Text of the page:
Alex Burrows

Five Thoughts: Alex Burrows’ weird, wild, and triumphant night; A tale of two goalies

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If tonight’s two Game 7’s provide the kind of excitement last night’s game between Vancouver and Chicago did we’ll all be better off for it. We also might pass out or have a heart attack as well. That kind of excitement is unbeatable and what makes the NHL playoffs unlike any other. If Tampa Bay-Pittsburgh and Montreal-Boston can weave some of their own magic tonight, the following rounds of the playoffs will have their work cut out for them to beat the drama of the first round. Here’s our five thoughts for today.

1. How relieved was Alex Burrows after scoring the game-winner in overtime to send the Canucks to the second round? After getting the Canucks out front early with a goal, Burrows’ night started skidding towards hell after not converting a penalty shot, then turning the puck over late that led to Jonathan Toews’ tying shorthanded goal and then taking a penalty for holding Duncan Keith in overtime. So many possible dire outcomes there for Burrows and the Canucks and yet they prevailed. Alex Burrows lived Vancouver’s series with Chicago just over the course of a night starting out sky high then hitting rock bottom only to surface again on top of the world. The Canucks aren’t quite there yet, but Burrows’ goal could be the catalyst to get them there.

2. Poor Ryan Miller. He was carrying all the swagger for a Buffalo team that distinctly lacks a personality. He’s had an “off” season for his abilities and for half of the playoff series with Philadelphia, he showed signs of the Miller we’re more used to seeing. Then Game 7 happens and the Flyers beat Buffalo in virtually every way possible and Miller gets yanked from the game. Tough way to go out but this Sabres team learned a lot about themselves this year. After such a rough start to the season they stuck to each other and rallied hard. Unfortunately for them, the Flyers rediscovered who they were in Game 7. It’s tough to match up with a team that plays that hard every shift.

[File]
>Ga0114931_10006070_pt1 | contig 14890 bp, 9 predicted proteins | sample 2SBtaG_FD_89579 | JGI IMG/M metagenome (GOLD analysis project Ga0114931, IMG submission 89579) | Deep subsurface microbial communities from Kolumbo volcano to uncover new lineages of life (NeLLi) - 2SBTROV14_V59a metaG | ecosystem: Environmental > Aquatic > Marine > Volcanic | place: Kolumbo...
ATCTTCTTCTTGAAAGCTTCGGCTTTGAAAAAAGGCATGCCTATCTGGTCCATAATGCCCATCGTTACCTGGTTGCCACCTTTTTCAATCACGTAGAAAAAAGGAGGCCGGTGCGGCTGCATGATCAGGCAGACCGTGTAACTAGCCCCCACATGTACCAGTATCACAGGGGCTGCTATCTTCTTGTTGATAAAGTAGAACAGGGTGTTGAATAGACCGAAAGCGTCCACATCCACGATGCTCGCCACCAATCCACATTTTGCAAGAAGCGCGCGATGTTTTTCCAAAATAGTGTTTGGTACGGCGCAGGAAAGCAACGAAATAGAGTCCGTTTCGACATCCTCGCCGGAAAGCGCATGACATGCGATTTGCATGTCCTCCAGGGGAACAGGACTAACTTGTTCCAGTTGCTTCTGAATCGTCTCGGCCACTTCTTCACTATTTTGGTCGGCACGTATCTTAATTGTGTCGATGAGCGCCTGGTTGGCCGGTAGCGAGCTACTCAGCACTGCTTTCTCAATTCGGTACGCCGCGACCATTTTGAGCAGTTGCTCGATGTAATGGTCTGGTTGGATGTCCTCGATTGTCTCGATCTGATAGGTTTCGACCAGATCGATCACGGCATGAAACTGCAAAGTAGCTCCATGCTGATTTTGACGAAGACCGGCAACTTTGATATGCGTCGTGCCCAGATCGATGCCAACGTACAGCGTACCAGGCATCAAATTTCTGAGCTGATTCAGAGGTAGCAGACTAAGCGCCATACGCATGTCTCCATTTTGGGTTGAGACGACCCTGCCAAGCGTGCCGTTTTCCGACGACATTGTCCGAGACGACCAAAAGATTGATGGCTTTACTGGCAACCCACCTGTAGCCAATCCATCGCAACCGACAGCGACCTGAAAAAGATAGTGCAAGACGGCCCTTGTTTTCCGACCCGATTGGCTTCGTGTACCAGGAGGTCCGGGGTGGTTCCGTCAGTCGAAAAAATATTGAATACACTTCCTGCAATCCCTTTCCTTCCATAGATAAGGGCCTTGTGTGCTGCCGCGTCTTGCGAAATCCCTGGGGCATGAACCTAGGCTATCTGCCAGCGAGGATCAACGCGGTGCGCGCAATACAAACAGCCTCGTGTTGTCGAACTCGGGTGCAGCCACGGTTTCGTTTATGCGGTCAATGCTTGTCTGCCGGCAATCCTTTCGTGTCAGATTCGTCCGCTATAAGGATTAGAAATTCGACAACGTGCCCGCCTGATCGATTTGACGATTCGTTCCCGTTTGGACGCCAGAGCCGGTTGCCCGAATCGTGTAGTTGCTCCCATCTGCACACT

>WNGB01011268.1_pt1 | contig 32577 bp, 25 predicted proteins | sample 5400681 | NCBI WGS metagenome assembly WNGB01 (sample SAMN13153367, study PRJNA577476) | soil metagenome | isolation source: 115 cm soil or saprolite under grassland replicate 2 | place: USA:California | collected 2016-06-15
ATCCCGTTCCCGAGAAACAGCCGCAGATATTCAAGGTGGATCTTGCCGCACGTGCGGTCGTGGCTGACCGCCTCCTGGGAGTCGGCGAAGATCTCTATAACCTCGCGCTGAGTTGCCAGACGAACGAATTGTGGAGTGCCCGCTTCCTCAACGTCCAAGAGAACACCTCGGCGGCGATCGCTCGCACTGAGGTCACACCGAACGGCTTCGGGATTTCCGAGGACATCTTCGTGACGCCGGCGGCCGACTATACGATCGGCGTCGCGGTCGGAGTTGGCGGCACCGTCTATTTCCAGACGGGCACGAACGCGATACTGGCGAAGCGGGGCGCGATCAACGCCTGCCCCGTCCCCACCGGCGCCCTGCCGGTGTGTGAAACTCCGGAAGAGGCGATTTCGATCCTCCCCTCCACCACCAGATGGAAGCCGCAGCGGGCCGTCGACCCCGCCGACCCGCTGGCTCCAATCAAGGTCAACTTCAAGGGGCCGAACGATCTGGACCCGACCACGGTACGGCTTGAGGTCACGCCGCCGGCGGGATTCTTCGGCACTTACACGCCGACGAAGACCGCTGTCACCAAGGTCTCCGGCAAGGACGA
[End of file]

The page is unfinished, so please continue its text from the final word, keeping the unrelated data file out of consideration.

3. Can’t help but wonder if any of the voters for the Calder Trophy felt a bit awkward seeing Corey Crawford stand on his head and thensome against Vancouver last night. Coach Joel Quenneville couldn’t have heaped more praise on him for how he played and he earned every bit of it. Considering how things played out for Chicago this season, the impending restricted free agent was truly their team MVP given how things shook out with Marty Turco to start and how Crawford seized the day and owned the job. Here’s to hoping the Blackhawks don’t screw the pooch in dealing with Crawford the way they did with Antti Niemi.

4. Quite the contrast we got in Game 7s last night. One a beat down from the get-go, the other a classic drama with sudden death overtime there to decide it all. Incredible that after seven games it all comes down to whoever scores last. It’s easy for us hockey fans to talk about how amazing Game 7 is but there truly is nothing that tops Game 7 overtime in the NHL. Doesn’t matter what round of the playoffs it happens in, it’s the most edge-of-your-seat madness you encounter. It’s only perfect that that’s how things broke down between Vancouver and Chicago. With their history, with how the series played out, with all the shared animosity it was a perfect way to wrap that series up. And to think… That’s just the first round.

5. A lot of people probably didn’t know who Kevin Pollock was before yesterday’s Game 6 between Montreal and Boston. When you read or hear the name you’re more likely to think of actor and comedian Kevin Pollak, but it was no laughing matter for either team last night. Pollock’s rough night started right off the bat in the first as he blew a play dead for losing sight of the puck when it very much was not smothered up by Tim Thomas. Brian Gionta pounced on the loose puck and put it in only to have it waved off. A brutally bad call but not one that even replay could change. Then in the second period Pollock whistled Milan Lucic for a boarding major after he took out Jaroslav Spacek with a terrible hit from behind.

In such a wound up and hostile atmosphere with both teams champing at the bit, having one awful call getting evened out by a very dubious one makes both teams angry. The Habs are angry because they were cost a goal and the Bruins are mad because they lost a player for more than half the game. The stress of being a referee is sky high in the playoffs and only more so between these two teams. It’s not just the players that can have an off night, the guys in stripes have to be sharp too, just that when an official boots a call (or two) it can drastically swing the fortune of the game. Let’s hope things go a lot smoother tonight.

NHL schedules hearing with Orpik over Maatta hit